He reminds listeners about the 2017 – PAX West and the swine flu outbreak that took place there. “It got known as the ‘PAX pox’,” he laughs. “Before, no one would cancel their event because of a flu outbreak within their event. They would all just agree that that’s Murphy’s law. Something bad ended up happening. But now, no one wants to host the superspreader event. If this is going to continue, at what point are people going to decide that this is a PR question rather than it is a health and safety question?” he wonders.
While the news is not encouraging these days, Nick still thinks it’s not as bad as it was in March 2020. “I don’t think COVID-19 in 2021 can hit as hard as before because people are not as scared,” says Nick. “With each movement of this, there are going to be an increasing number of people who are going to cross over from fearful to ‘I’m going to get some COVID-19 eventually’.”
He is one of the latter. “In the last two in-person events I’ve attended, I know people personally who got COVID-19 there and I’m going to another in-person event anyway. If I’m faced with a one in a few hundred or a thousand chances of getting a really bad cold that knocks me out for a few days, so be it. As someone who’s been traveling for years, I’ve been playing that game for a long time.”
However, he wouldn’t go as far as to produce events in 2021. “If I’m an organization that’s trying to produce an event, I don’t think I’m going to do it this year. Personally, if I’m holding other people’s lives in my hand, I’m not producing events of any kind of scale.”
COVID-19 In The Events Industry: An HR Challenge
While Will looked at COVID-19 in 2021 from a PR standpoint, Nick thinks it’s more of an HR issue. “I’m not going to put team members in a position of risk. Our organization is sending people to an event but it has told everyone that if they don’t want to go, they really don’t have to. There’s going to be some middle ground whereas last year there wasn’t any. It was just ‘no one’s traveling.”
“Individuals are going to make choices and decide what’s an acceptable risk, but organizations are going to be less likely to do that. After all, ‘acceptable risk’ when you’re putting other people at risk is a bad form. When you bring it down to dollars and cents, you’re putting people at harm for profit. It’s a bad look and it probably doesn’t fit many people’s mission statements. Also with where we’re at right now in technology, some opportunities can mitigate the risk to the organization while still accomplishing goals,” he adds.
Event profs share their opinions about COVID-19 in 2021 on social media and encourage others to do so too, which doesn’t sit well with Will and Nick. “I think in-person events professionals are some of the worst people to ask any of this stuff,” says Nick. “As Will pointed out, they have too much at stake. I’m reading a lot of polls right now. And there are so many people saying: ‘We need to get live events back together because this is part of human nature’. Well, no one’s debating any of that human nature stuff. But it doesn’t mean that you put people in jeopardy simply because it’s in your best professional interest or it’s the thing that you’ve dedicated your life to.”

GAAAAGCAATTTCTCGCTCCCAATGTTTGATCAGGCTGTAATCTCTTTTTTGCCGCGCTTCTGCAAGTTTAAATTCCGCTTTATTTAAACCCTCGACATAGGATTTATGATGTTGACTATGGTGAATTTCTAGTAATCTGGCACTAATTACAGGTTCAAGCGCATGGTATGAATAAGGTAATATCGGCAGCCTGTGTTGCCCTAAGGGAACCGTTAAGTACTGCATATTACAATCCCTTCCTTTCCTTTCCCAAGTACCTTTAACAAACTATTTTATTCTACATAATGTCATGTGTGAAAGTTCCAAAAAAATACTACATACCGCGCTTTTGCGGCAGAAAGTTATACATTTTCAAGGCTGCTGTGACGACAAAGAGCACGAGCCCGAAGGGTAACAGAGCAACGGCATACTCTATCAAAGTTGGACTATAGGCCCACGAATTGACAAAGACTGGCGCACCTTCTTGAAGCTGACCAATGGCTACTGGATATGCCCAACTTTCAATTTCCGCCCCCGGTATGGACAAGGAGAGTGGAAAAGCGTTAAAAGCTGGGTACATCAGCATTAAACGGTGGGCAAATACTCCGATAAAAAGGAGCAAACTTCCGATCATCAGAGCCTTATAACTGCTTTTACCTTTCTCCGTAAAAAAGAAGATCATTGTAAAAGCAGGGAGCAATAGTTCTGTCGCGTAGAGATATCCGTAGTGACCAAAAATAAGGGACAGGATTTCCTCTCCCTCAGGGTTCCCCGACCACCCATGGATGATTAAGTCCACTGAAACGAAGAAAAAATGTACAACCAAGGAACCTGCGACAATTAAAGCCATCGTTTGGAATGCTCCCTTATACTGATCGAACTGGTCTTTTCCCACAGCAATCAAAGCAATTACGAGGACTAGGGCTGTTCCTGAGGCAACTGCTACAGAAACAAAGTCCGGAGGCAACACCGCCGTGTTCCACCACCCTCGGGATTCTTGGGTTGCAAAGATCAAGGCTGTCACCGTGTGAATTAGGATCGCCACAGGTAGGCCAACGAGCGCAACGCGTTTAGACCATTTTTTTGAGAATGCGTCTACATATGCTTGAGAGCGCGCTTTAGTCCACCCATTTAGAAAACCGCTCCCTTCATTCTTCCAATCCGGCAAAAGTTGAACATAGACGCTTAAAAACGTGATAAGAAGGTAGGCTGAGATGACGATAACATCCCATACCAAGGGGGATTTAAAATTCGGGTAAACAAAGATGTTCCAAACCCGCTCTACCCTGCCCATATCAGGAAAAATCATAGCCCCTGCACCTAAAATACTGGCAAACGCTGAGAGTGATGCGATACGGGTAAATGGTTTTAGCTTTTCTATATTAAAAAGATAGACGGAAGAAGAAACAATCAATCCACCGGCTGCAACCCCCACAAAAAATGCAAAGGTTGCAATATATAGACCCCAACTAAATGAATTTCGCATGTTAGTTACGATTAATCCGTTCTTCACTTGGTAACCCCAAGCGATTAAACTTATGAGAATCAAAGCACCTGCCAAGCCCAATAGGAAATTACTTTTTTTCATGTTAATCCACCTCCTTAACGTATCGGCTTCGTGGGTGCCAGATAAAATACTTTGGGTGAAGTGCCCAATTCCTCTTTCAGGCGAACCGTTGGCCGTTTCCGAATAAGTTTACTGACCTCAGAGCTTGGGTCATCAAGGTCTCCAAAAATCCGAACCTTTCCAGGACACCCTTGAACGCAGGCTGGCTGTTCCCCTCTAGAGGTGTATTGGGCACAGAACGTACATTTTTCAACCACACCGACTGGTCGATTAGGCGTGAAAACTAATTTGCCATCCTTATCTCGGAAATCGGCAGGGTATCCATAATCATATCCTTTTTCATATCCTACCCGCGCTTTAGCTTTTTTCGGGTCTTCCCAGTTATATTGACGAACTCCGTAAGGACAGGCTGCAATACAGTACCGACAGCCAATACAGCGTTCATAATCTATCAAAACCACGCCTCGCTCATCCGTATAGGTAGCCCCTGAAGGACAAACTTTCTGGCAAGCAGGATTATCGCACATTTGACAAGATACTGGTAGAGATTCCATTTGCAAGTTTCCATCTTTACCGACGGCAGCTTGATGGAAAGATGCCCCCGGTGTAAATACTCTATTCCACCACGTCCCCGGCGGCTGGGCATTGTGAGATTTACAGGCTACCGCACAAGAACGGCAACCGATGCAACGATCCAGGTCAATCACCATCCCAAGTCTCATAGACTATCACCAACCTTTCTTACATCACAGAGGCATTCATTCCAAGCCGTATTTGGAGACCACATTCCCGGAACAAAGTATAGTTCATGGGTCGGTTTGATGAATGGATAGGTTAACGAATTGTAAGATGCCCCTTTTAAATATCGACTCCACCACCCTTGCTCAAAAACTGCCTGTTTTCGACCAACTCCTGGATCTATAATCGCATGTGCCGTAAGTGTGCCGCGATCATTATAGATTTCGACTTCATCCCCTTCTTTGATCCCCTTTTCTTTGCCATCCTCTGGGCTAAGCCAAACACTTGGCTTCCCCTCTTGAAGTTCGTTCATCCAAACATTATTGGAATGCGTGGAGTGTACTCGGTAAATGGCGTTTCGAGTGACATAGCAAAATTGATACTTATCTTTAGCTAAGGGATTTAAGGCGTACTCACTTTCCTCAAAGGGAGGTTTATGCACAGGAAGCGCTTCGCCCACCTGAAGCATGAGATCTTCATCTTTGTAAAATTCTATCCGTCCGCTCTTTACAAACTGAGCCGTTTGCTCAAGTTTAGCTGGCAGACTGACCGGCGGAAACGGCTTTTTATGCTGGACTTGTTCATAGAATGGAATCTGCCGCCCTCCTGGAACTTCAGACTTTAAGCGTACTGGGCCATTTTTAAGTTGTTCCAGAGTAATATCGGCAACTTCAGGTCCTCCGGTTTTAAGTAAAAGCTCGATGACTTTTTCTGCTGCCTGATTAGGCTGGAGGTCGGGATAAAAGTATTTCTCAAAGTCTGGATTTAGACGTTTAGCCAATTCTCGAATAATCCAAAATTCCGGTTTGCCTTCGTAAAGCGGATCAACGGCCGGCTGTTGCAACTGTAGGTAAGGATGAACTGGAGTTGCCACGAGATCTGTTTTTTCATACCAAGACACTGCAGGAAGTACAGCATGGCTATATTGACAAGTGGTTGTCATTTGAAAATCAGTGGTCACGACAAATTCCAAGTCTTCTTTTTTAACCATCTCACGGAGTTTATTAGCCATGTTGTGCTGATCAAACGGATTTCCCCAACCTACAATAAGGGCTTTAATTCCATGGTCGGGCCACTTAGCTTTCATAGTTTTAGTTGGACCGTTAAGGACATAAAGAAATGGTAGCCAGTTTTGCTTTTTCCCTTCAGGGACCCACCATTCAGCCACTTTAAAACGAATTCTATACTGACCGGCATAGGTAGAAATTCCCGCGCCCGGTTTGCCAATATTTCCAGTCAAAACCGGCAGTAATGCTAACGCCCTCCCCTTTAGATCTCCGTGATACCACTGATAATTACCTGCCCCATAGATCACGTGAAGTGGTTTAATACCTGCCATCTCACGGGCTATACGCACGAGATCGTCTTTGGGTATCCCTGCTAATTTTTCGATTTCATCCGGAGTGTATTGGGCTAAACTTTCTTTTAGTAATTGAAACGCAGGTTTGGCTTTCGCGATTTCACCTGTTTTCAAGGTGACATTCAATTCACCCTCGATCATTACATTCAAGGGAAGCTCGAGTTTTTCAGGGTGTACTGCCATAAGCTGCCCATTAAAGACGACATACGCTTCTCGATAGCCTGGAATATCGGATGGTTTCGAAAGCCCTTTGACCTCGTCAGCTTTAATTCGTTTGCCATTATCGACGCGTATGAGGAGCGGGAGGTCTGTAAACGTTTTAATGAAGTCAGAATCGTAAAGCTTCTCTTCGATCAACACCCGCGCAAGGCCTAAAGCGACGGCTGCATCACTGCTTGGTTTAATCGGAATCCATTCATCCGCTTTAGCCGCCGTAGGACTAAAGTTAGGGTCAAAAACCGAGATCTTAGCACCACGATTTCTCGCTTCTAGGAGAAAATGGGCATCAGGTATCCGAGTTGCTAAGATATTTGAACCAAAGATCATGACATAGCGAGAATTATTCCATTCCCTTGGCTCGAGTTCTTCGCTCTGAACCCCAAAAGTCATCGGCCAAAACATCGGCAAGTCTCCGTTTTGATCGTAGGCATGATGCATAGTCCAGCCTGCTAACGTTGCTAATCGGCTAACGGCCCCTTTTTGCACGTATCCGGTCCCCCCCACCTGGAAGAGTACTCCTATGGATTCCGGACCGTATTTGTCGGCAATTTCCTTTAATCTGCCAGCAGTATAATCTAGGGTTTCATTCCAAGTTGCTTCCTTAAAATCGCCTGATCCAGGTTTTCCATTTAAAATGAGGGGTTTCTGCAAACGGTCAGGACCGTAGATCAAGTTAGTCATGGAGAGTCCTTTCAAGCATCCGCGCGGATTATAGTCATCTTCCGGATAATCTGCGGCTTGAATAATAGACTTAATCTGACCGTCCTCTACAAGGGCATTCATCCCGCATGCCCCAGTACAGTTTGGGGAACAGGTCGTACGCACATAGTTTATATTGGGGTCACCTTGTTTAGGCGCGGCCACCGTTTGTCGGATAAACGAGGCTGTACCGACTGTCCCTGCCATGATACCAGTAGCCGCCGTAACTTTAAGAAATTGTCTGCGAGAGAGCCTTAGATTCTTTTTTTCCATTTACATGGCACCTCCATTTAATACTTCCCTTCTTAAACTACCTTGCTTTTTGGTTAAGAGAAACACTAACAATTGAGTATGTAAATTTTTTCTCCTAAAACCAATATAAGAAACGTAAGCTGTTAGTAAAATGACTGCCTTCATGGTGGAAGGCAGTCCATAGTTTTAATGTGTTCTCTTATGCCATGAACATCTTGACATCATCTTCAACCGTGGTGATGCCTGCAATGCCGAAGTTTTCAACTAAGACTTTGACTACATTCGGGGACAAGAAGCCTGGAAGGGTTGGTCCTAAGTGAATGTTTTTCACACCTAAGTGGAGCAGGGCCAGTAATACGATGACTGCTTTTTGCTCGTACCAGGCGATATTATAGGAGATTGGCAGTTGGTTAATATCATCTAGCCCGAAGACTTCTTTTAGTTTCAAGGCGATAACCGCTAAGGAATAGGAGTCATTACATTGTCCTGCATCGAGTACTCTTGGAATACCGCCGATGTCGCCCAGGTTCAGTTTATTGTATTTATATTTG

Nick’s tone might’ve been somewhat somber throughout the episode, but his final message is encouraging and informative. “Last year, there were unlimited amounts of free content and an unprecedented amount of money being put into the industry. And it’s all gone into tools that we needed that we didn’t have before.”
What is an event planner to do these days? “Those who held their breath for this to be over are in for a rude awakening because 2019 is never coming back,” Nick says. “No matter what, you need to learn how to do things differently. Specialize when it’s the good times. And when it’s not the good times, go broad and learn different skills.”
And if you can’t learn those skills, lean on those who have them. “Now it’s a time to reach out to your community. You don’t necessarily have to have all the skills yourself. Last year, one of the biggest lessons that came out was the fact that people’s communities kept them afloat.”
“Maybe COVID-19 goes away eventually, but what won’t go away is uncertainty and instability,” concludes Nick. “Those are the things that have always been a part of this world.”
Remember! As long as we stand together and help each other out, we are sure to weather any storms that come our way. Stay tuned for more Event Brew wisdom and most importantly, stay safe!